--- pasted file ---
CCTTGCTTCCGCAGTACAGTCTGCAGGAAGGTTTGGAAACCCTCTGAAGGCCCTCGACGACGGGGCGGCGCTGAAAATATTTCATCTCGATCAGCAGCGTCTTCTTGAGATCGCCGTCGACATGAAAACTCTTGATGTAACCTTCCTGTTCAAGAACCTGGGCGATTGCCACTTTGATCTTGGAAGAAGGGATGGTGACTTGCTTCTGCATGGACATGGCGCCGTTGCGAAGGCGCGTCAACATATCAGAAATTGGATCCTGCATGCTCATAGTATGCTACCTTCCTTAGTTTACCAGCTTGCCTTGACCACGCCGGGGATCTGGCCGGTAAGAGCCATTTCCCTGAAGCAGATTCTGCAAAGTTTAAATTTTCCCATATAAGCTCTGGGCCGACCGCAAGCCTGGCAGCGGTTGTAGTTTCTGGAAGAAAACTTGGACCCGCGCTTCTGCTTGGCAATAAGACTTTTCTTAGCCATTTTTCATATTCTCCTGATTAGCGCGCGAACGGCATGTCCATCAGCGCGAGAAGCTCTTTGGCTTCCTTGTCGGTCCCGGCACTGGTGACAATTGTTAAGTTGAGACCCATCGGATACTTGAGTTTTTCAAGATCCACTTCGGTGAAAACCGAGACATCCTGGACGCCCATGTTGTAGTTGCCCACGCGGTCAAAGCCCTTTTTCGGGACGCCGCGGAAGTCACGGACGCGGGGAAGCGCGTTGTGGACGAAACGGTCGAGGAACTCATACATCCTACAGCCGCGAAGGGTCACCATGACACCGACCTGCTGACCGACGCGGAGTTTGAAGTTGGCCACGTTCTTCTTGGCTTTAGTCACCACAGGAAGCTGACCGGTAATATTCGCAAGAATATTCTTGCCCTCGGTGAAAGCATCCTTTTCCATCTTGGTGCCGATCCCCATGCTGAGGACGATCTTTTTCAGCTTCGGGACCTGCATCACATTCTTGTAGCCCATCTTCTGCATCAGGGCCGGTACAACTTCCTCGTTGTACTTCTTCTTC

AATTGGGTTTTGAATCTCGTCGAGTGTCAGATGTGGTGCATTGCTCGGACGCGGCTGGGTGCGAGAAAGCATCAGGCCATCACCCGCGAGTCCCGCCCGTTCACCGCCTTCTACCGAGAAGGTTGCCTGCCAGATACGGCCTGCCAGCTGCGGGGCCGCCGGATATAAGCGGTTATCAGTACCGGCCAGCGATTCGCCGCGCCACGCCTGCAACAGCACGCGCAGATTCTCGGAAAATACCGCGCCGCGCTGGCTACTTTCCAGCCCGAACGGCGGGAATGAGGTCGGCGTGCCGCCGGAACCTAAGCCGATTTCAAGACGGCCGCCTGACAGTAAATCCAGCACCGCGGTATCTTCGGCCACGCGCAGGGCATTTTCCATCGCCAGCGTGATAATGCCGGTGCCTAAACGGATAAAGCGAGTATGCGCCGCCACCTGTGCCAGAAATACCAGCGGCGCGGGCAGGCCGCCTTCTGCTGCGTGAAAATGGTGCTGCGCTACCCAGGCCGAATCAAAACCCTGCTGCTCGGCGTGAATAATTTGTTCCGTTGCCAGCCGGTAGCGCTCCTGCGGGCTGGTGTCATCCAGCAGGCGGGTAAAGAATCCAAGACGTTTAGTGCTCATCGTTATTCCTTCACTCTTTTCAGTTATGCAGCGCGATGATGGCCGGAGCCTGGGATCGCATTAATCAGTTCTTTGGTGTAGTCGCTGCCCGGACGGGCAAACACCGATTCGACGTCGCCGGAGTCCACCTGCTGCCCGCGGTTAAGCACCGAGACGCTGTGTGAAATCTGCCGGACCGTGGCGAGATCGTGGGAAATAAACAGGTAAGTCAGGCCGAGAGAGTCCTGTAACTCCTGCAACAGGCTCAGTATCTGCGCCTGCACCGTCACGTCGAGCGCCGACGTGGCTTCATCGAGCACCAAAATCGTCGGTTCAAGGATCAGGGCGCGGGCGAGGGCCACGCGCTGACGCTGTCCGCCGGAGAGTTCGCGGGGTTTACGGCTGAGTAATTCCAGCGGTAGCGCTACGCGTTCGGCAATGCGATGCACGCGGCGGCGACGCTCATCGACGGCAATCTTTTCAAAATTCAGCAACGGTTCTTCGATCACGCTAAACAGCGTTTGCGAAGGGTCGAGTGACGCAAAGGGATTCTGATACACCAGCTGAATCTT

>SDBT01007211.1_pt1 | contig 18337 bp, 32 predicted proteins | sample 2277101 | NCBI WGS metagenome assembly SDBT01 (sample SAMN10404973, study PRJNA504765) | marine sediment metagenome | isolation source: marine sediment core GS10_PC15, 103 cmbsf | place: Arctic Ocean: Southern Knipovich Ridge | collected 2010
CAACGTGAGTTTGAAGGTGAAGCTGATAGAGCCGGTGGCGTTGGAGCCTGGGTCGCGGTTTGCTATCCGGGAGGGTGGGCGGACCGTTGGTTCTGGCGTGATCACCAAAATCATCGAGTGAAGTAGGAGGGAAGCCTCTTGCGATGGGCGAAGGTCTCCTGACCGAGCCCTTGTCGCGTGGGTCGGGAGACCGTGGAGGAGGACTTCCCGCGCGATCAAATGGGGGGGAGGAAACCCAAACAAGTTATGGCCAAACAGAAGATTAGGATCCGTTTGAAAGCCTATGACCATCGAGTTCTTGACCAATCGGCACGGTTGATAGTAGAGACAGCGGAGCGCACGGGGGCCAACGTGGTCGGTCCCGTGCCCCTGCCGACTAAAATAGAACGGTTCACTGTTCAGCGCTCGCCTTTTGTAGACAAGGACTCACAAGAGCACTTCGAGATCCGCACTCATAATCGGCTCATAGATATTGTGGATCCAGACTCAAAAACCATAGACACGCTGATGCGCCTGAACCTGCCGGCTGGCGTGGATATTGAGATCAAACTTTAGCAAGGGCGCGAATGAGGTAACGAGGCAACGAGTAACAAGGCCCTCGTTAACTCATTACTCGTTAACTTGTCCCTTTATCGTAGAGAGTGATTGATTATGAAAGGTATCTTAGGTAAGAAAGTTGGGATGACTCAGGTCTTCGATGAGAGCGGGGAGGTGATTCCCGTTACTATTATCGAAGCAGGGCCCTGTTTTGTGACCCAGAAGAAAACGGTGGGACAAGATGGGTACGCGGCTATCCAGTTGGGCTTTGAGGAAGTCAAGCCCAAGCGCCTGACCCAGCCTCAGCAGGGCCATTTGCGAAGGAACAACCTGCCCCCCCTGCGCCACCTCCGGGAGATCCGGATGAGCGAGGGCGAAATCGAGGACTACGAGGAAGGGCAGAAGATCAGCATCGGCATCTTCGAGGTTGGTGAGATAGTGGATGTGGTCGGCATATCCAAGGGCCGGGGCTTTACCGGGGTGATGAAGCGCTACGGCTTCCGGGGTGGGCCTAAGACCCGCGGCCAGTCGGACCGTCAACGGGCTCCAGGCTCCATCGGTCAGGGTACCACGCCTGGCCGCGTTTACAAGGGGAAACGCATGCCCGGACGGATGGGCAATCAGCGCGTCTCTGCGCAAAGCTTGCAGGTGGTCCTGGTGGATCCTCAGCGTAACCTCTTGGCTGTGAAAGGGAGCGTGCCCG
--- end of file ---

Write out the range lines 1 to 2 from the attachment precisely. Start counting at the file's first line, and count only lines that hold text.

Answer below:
CCTTGCTTCCGCAGTACAGTCTGCAGGAAGGTTTGGAAACCCTCTGAAGGCCCTCGACGACGGGGCGGCGCTGAAAATATTTCATCTCGATCAGCAGCGTCTTCTTGAGATCGCCGTCGACATGAAAACTCTTGATGTAACCTTCCTGTTCAAGAACCTGGGCGATTGCCACTTTGATCTTGGAAGAAGGGATGGTGACTTGCTTCTGCATGGACATGGCGCCGTTGCGAAGGCGCGTCAACATATCAGAAATTGGATCCTGCATGCTCATAGTATGCTACCTTCCTTAGTTTACCAGCTTGCCTTGACCACGCCGGGGATCTGGCCGGTAAGAGCCATTTCCCTGAAGCAGATTCTGCAAAGTTTAAATTTTCCCATATAAGCTCTGGGCCGACCGCAAGCCTGGCAGCGGTTGTAGTTTCTGGAAGAAAACTTGGACCCGCGCTTCTGCTTGGCAATAAGACTTTTCTTAGCCATTTTTCATATTCTCCTGATTAGCGCGCGAACGGCATGTCCATCAGCGCGAGAAGCTCTTTGGCTTCCTTGTCGGTCCCGGCACTGGTGACAATTGTTAAGTTGAGACCCATCGGATACTTGAGTTTTTCAAGATCCACTTCGGTGAAAACCGAGACATCCTGGACGCCCATGTTGTAGTTGCCCACGCGGTCAAAGCCCTTTTTCGGGACGCCGCGGAAGTCACGGACGCGGGGAAGCGCGTTGTGGACGAAACGGTCGAGGAACTCATACATCCTACAGCCGCGAAGGGTCACCATGACACCGACCTGCTGACCGACGCGGAGTTTGAAGTTGGCCACGTTCTTCTTGGCTTTAGTCACCACAGGAAGCTGACCGGTAATATTCGCAAGAATATTCTTGCCCTCGGTGAAAGCATCCTTTTCCATCTTGGTGCCGATCCCCATGCTGAGGACGATCTTTTTCAGCTTCGGGACCTGCATCACATTCTTGTAGCCCATCTTCTGCATCAGGGCCGGTACAACTTCCTCGTTGTACTTCTTCTTC

AATTGGGTTTTGAATCTCGTCGAGTGTCAGATGTGGTGCATTGCTCGGACGCGGCTGGGTGCGAGAAAGCATCAGGCCATCACCCGCGAGTCCCGCCCGTTCACCGCCTTCTACCGAGAAGGTTGCCTGCCAGATACGGCCTGCCAGCTGCGGGGCCGCCGGATATAAGCGGTTATCAGTACCGGCCAGCGATTCGCCGCGCCACGCCTGCAACAGCACGCGCAGATTCTCGGAAAATACCGCGCCGCGCTGGCTACTTTCCAGCCCGAACGGCGGGAATGAGGTCGGCGTGCCGCCGGAACCTAAGCCGATTTCAAGACGGCCGCCTGACAGTAAATCCAGCACCGCGGTATCTTCGGCCACGCGCAGGGCATTTTCCATCGCCAGCGTGATAATGCCGGTGCCTAAACGGATAAAGCGAGTATGCGCCGCCACCTGTGCCAGAAATACCAGCGGCGCGGGCAGGCCGCCTTCTGCTGCGTGAAAATGGTGCTGCGCTACCCAGGCCGAATCAAAACCCTGCTGCTCGGCGTGAATAATTTGTTCCGTTGCCAGCCGGTAGCGCTCCTGCGGGCTGGTGTCATCCAGCAGGCGGGTAAAGAATCCAAGACGTTTAGTGCTCATCGTTATTCCTTCACTCTTTTCAGTTATGCAGCGCGATGATGGCCGGAGCCTGGGATCGCATTAATCAGTTCTTTGGTGTAGTCGCTGCCCGGACGGGCAAACACCGATTCGACGTCGCCGGAGTCCACCTGCTGCCCGCGGTTAAGCACCGAGACGCTGTGTGAAATCTGCCGGACCGTGGCGAGATCGTGGGAAATAAACAGGTAAGTCAGGCCGAGAGAGTCCTGTAACTCCTGCAACAGGCTCAGTATCTGCGCCTGCACCGTCACGTCGAGCGCCGACGTGGCTTCATCGAGCACCAAAATCGTCGGTTCAAGGATCAGGGCGCGGGCGAGGGCCACGCGCTGACGCTGTCCGCCGGAGAGTTCGCGGGGTTTACGGCTGAGTAATTCCAGCGGTAGCGCTACGCGTTCGGCAATGCGATGCACGCGGCGGCGACGCTCATCGACGGCAATCTTTTCAAAATTCAGCAACGGTTCTTCGATCACGCTAAACAGCGTTTGCGAAGGGTCGAGTGACGCAAAGGGATTCTGATACACCAGCTGAATCTT